Judge Weber's substitutions reach 66

Ann Knef Feb. 16, 2006, 5:28am

Judge Don Weber, who was sworn into office in November, has been substituted on 66 cases.

While he and his colleagues must absorb the caseload spilled by Madison County Circuit Judge Moran's sudden departure, Circuit Judge Don Weber is frustrated that he hasn't been given a chance to share the burden.

Twiddling his gavel in his chambers on Tuesday, Weber said he didn't expect to be treated as poorly as he has been since his appointment by the Illinois Supreme Court at Justice Lloyd Karmeier's recommendation in November.

"I didn't think it was going to be this tough," he said. "I wasn't expecting this many substitutions."

Days earlier, Madison County Circuit Judge Nicholas Byron granted another motion for substitute judge in Stalcup v. Medicine Shoppe. In total, he has been substituted 66 times in four months.

The idle judge is frustrated by the lack of activity in his courtroom, while other judges appear swamped.

"The job of judge is to be fair," he said. "Some people are concerned that I was a very forceful advocate as a prosecutor."

Weber's treatment may have more to do with his political affiliation than his former role as champion of victims. Weber, a Republican, is running for election to his position in November against Democrat Dave Hylla, an Edwardsville personal injury attorney.

In the Record's recent online reader poll, 78 percent of respondents answered that lawyers should not be allowed to avoid Weber simply because he is a Republican.

In the Stalcup case, Tami Stalcup, mother of the late Justin Michael Stalcup, moved for Weber's substitution Dec. 21 in her claim that drug store owner Michael Cleary caused her son's death.

Stalcup's death involved a criminal matter, which was prosecuted by the Madison County State's Attorney's office. Weber, who was an assistant state's attorney at the time, however, was not personally involved in prosecuting the case.

At the substitution hearing on Feb. 10, Medicine Shoppe attorney Jeff Cain argued that substitution for cause requires a showing of personal bias.

Byron said, "I do not willy nilly allow changes from Judge Weber."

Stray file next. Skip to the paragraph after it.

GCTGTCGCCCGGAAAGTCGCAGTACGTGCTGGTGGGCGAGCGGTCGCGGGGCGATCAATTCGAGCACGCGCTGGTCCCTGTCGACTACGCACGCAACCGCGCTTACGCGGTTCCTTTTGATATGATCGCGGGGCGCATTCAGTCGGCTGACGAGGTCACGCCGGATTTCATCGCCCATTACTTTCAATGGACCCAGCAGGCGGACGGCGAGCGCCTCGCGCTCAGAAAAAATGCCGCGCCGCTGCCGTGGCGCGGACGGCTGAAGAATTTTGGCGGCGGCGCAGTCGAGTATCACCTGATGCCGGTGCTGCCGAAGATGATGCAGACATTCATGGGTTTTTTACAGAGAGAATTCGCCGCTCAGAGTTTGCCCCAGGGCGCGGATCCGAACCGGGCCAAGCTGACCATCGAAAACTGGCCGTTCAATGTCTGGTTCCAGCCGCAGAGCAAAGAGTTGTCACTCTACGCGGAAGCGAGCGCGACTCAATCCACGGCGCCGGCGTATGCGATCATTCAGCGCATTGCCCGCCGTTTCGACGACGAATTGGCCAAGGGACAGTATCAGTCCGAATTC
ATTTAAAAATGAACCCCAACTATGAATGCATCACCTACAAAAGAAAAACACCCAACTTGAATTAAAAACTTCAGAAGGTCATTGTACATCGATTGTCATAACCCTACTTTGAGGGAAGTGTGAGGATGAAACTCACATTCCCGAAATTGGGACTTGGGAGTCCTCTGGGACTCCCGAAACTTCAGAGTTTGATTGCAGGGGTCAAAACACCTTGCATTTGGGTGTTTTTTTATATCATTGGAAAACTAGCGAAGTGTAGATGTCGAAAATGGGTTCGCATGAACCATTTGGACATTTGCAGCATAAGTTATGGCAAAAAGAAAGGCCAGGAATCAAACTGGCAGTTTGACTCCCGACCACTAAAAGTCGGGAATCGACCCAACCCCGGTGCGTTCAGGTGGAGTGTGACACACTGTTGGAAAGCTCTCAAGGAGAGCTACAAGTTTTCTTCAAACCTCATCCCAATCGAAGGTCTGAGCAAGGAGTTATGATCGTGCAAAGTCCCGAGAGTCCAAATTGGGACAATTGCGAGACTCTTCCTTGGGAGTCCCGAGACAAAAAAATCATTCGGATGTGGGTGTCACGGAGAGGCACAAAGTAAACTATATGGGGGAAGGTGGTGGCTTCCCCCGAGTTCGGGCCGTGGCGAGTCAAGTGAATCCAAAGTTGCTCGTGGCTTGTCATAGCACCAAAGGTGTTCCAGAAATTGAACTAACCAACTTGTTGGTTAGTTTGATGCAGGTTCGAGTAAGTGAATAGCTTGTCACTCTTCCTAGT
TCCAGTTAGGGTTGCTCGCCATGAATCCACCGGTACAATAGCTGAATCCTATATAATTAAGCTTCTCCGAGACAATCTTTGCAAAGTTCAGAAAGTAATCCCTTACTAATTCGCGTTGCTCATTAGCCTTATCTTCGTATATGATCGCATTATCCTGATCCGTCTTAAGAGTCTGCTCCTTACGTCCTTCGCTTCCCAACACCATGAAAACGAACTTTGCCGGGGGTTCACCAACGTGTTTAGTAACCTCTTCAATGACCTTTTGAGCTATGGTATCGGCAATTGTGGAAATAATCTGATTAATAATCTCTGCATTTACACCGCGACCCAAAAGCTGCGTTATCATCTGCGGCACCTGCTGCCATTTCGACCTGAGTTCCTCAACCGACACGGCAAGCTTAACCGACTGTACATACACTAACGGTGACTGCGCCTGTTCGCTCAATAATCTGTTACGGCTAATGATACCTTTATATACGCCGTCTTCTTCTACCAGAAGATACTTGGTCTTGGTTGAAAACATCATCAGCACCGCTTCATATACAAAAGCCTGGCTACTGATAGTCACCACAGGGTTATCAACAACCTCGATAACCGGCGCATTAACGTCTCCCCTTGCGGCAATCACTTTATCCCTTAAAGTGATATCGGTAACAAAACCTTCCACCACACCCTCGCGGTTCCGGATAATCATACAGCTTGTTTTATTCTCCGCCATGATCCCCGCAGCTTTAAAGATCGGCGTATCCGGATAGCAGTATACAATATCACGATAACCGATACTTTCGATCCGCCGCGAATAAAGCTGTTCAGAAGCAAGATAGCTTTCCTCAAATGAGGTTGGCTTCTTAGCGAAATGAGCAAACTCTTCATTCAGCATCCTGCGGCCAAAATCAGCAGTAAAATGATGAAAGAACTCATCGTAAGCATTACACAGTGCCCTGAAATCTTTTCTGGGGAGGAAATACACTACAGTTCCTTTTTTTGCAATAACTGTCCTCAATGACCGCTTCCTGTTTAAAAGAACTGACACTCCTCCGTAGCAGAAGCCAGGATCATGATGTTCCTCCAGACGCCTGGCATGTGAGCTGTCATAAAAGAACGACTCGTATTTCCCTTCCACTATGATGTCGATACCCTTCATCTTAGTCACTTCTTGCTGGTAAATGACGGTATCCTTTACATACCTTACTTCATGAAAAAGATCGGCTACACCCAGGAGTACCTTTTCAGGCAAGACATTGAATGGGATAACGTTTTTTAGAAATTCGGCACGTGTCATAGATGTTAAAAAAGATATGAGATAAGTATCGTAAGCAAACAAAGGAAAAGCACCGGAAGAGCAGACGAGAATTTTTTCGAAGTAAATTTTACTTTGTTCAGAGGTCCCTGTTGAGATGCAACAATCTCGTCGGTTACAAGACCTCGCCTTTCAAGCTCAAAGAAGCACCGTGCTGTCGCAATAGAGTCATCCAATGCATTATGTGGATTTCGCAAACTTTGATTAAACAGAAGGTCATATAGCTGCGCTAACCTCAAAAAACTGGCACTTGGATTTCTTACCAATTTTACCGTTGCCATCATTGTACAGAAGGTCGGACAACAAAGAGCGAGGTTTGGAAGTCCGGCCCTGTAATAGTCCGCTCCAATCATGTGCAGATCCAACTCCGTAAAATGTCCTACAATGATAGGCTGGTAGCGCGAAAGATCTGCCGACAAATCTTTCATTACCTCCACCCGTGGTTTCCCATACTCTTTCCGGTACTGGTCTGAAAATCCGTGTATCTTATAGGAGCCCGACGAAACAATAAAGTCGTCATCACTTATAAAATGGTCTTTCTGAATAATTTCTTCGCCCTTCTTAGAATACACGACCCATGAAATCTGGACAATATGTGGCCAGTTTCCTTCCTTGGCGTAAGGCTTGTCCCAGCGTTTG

"He may not be aware of the case but something may pop up."

Again, Cain said that the plaintiff attorney Hugh Talbert did not demonstrate personal bias.

Byron said, "I would so find. It is a conflict per se. The motion has been allowed."

After his ruling, Byron said no one should assume how he would rule on other substitution motions. He called the Stalcup matter a "very narrow conflict."

According to the suit that Talbert filed for Tami Stalcup, her son died from ingesting drugs that came from the Medicine Shoppe, which Cleary owned.

The suit also names Jodi Sandbach as a defendant, for allegedly selling or giving him the drugs.

When Byron entered his order for substitution, Talbert said, "It is not an open door to get out of Judge Weber's courtroom."

Byron agreed, adding, "I think he is a fair judge, an impartial judge."

After the hearing, Talbert said his comment was a joke.

Minutes later another substitution motion came before Byron, but he refused to hear it.

In that case. Katherine Henderson sued Wells Fargo Mortgage. Byron said Wells Fargo previously substituted for him in the case. "I am not going to sit as trier of a case where they have already made that assertion," he said.

"And it's unfortunate. Go find another judge. I am not intimidated. I don't feel I should have to hear it. It's that simple. It's unfortunate."

Steve Korris contributed to this report.

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